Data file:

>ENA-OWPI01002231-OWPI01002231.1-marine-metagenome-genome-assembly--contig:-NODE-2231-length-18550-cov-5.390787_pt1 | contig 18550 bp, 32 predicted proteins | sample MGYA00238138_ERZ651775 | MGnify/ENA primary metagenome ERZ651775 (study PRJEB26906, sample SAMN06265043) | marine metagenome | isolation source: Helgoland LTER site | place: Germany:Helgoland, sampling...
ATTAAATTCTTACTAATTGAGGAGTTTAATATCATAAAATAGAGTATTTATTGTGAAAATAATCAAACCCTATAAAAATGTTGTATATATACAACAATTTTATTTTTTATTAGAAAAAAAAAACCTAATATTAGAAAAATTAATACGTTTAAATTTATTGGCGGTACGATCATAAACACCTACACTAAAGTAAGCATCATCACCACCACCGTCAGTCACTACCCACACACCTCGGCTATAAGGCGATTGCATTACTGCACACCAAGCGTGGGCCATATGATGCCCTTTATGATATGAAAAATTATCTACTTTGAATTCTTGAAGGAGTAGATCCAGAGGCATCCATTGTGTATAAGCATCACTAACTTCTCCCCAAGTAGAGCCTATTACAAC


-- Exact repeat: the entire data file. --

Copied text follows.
>ENA-OWPI01002231-OWPI01002231.1-marine-metagenome-genome-assembly--contig:-NODE-2231-length-18550-cov-5.390787_pt1 | contig 18550 bp, 32 predicted proteins | sample MGYA00238138_ERZ651775 | MGnify/ENA primary metagenome ERZ651775 (study PRJEB26906, sample SAMN06265043) | marine metagenome | isolation source: Helgoland LTER site | place: Germany:Helgoland, sampling...
ATTAAATTCTTACTAATTGAGGAGTTTAATATCATAAAATAGAGTATTTATTGTGAAAATAATCAAACCCTATAAAAATGTTGTATATATACAACAATTTTATTTTTTATTAGAAAAAAAAAACCTAATATTAGAAAAATTAATACGTTTAAATTTATTGGCGGTACGATCATAAACACCTACACTAAAGTAAGCATCATCACCACCACCGTCAGTCACTACCCACACACCTCGGCTATAAGGCGATTGCATTACTGCACACCAAGCGTGGGCCATATGATGCCCTTTATGATATGAAAAATTATCTACTTTGAATTCTTGAAGGAGTAGATCCAGAGGCATCCATTGTGTATAAGCATCACTAACTTCTCCCCAAGTAGAGCCTATTACAAC